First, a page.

After Hun Sen’s self-declared victory in the recent national elections, branded by the US as “flawed” with the recent passage of the Cambodia Democracy Act, and with the US already ordering sanctions against the regime, other countries have yet to move past statements into actions.

It is this kind of inconsistent messaging by the international community for the last 27 years that has seen the rise of a kleptocratic leadership in Cambodia.

This week in Australia, two opposition lawmakers, Julian Hill MP and Senator Lisa Singh, reminded Parliament of Hun Sen’s threat against his people that if he lost the July election, there would be “civil war.” Both parliamentarians further took up the call by the Cambodian-Australian community to take measures against Hun Sen similar to those of the US. Australia now should take the lead to reconvene the United Nations pursuant to the Paris Peace Accords of 1991.

It is a crime for one citizen to threaten another. Were a leader to threaten war with a neighbor, his belligerent conduct would call for international sanction. But when a leader threatens civil war against his own people, international jurists are yet to find a crime befitting this threat.

Politically speaking, Australia has not taken any actions against Cambodia, though there have been abundant statements. Although Foreign Minister Julie Bishop spoke on the Australian Broadcasting Corporation network in Singapore during the ASEAN Foreign Ministers Meeting on August 2 saying the Cambodian election was not “free and open,” these words were not reflected in a motion passed in the Australian Senate on August 14.

The motion also failed to carry condemnatory language that is likely to see Australia impose sanctions on Cambodia similar to those of its partner the US. This motion is actually weaker than the one passed in the Senate on June 25, noting that an election that excluded the main opposition would not be free or legitimate.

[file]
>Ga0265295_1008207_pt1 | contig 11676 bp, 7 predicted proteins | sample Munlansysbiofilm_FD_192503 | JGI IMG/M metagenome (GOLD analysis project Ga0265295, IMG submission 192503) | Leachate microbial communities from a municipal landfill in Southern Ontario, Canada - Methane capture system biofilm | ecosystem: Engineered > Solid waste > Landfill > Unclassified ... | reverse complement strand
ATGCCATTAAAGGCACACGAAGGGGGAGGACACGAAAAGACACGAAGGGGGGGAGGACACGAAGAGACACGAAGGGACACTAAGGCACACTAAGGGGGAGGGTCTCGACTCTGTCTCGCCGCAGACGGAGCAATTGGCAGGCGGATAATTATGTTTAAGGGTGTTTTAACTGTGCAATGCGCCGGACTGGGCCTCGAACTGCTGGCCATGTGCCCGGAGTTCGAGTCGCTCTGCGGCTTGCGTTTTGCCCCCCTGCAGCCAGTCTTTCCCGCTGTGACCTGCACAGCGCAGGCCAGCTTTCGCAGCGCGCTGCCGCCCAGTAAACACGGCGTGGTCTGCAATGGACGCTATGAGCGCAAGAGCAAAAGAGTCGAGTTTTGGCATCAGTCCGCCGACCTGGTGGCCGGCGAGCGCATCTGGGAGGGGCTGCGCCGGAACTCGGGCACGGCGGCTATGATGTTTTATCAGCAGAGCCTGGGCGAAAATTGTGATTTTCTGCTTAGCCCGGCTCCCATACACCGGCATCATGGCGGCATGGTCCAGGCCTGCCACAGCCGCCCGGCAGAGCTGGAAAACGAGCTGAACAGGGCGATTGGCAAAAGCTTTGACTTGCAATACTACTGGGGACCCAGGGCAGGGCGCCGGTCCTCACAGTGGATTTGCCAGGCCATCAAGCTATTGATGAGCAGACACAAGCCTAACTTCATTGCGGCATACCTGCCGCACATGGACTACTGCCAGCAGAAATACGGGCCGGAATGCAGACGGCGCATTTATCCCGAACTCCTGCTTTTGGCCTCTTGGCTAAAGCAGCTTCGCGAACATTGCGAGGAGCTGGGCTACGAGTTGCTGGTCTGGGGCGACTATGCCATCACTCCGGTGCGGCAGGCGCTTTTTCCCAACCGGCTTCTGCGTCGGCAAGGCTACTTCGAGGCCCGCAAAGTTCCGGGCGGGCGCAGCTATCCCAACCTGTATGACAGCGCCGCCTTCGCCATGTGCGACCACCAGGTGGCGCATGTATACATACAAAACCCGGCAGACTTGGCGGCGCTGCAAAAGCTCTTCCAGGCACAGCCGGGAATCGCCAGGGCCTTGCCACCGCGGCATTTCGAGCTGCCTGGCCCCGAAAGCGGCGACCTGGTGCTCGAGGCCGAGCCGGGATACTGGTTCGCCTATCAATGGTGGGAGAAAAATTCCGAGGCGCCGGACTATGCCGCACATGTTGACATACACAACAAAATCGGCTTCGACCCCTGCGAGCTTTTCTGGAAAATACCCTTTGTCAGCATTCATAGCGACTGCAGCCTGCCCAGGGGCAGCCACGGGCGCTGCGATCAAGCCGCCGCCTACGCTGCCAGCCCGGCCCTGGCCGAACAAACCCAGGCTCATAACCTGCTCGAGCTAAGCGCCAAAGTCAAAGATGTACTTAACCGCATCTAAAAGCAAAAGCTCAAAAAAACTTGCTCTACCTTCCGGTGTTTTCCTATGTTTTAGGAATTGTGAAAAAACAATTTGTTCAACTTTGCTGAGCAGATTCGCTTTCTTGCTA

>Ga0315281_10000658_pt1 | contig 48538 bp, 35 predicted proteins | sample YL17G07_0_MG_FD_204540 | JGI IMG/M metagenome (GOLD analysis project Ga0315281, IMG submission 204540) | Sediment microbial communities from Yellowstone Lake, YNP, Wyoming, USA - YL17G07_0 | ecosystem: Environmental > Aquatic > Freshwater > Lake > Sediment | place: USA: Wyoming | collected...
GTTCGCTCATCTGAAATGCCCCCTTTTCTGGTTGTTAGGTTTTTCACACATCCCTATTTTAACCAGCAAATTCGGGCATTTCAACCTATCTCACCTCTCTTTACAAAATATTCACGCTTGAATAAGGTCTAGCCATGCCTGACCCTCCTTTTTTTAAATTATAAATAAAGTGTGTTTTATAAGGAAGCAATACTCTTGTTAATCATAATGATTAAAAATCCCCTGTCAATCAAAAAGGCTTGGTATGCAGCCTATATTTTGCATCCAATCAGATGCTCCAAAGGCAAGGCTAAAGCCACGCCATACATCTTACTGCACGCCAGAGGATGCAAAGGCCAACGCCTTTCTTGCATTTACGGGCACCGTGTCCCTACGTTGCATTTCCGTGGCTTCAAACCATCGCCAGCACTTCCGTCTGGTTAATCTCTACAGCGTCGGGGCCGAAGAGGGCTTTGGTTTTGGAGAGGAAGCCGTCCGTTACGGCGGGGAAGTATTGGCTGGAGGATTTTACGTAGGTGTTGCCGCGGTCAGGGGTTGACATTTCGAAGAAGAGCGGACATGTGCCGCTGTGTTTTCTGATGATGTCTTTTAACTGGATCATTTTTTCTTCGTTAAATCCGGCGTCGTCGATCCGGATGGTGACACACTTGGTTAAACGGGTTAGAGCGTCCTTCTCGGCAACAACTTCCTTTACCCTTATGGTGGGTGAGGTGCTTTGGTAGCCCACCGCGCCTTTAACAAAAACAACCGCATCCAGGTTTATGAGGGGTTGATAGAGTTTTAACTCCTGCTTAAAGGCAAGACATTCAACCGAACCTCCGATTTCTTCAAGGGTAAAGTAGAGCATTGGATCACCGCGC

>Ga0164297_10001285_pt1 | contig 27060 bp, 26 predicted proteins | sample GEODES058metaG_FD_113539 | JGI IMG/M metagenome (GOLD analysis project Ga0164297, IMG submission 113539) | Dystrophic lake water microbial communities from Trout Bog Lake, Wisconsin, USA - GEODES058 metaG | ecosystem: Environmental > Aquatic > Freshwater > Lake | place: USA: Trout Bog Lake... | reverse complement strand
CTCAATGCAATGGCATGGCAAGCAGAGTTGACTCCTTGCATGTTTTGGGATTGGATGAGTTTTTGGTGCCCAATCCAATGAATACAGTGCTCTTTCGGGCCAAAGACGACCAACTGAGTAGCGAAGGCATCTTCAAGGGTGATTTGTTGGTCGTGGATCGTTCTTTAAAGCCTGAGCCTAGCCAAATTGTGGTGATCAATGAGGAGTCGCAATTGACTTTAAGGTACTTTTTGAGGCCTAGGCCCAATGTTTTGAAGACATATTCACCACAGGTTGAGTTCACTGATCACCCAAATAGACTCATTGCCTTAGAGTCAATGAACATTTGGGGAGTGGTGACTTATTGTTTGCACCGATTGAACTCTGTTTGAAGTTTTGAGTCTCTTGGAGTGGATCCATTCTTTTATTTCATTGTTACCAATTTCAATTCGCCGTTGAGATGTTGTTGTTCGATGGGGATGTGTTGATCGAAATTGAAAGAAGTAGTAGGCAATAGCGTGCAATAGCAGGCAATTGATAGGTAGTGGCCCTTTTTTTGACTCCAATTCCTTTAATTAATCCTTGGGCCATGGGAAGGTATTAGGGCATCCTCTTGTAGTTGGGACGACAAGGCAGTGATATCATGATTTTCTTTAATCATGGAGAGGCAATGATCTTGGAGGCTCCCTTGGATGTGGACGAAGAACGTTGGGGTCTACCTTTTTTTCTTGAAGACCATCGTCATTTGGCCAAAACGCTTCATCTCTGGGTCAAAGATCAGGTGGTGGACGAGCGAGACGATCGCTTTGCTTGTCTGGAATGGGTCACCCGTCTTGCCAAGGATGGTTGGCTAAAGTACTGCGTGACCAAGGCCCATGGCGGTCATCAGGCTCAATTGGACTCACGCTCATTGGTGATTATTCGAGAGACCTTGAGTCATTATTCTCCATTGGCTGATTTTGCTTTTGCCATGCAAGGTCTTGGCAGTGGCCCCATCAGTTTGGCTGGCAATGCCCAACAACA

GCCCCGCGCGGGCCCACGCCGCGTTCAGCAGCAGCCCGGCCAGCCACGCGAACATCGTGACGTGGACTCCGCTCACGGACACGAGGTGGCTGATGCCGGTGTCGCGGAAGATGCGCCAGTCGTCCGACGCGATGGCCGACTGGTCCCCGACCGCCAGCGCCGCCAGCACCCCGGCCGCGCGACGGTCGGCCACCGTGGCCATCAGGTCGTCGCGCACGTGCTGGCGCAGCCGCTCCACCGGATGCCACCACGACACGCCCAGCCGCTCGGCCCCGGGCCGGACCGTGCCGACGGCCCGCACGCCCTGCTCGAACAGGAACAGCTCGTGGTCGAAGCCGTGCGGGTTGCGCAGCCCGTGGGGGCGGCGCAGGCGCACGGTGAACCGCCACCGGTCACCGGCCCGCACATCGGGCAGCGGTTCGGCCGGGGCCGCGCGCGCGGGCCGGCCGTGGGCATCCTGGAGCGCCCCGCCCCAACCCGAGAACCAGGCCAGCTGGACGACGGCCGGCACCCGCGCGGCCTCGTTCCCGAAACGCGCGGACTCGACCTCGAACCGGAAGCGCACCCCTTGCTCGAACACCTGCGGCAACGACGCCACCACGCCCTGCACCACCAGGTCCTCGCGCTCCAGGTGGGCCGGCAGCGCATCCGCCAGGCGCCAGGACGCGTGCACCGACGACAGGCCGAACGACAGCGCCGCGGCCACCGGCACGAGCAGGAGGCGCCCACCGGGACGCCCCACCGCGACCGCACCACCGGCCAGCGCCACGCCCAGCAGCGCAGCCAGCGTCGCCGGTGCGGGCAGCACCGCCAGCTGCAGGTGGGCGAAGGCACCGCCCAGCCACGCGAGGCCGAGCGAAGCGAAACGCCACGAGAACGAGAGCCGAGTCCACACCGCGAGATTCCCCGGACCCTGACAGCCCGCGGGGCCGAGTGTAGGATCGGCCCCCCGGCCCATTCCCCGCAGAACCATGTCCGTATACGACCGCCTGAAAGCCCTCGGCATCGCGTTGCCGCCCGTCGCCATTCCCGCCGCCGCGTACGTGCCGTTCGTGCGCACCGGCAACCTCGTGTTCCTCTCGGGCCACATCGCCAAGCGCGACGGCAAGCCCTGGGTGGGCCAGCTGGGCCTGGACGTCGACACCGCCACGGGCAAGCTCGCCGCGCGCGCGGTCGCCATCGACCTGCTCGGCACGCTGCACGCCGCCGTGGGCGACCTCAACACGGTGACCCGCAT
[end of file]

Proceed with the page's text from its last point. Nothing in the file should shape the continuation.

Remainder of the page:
The significance of the August 14 motion is the reference to allegations of money-laundering in Australia by members of Hun Sen’s regime. Such information only surfaced after damaging public broadcasts by Al Jazeera and ABC’s Four Corners current-affairs program. Both programs revealed the extent to which Hun Sen and his network have allegedly been using Australia not only as a source for money-laundering, but also as a place of radicalization among students from Cambodia and the diaspora groups on Australian soil.

For the last 25 years Hun Sen has taken advantage of soft diplomacy approaches and built up Cambodia as an oligarchy. In light of his total disregard of the motions passed in the Australian Senate, and the lack of action taken against his regime, Australia will continue to legitimize this ruthless kleptocratic leader.

For too long the international community has allowed Hun Sen to violate human rights, including land grabbing and destruction of democratic institutions established under the Paris Peace Accords of 1991. The Accords were central to the establishment of a modern Cambodia. Further, the Accords marked a landmark momentum in the modern era of the UN peacekeeping mission since the end of World War II.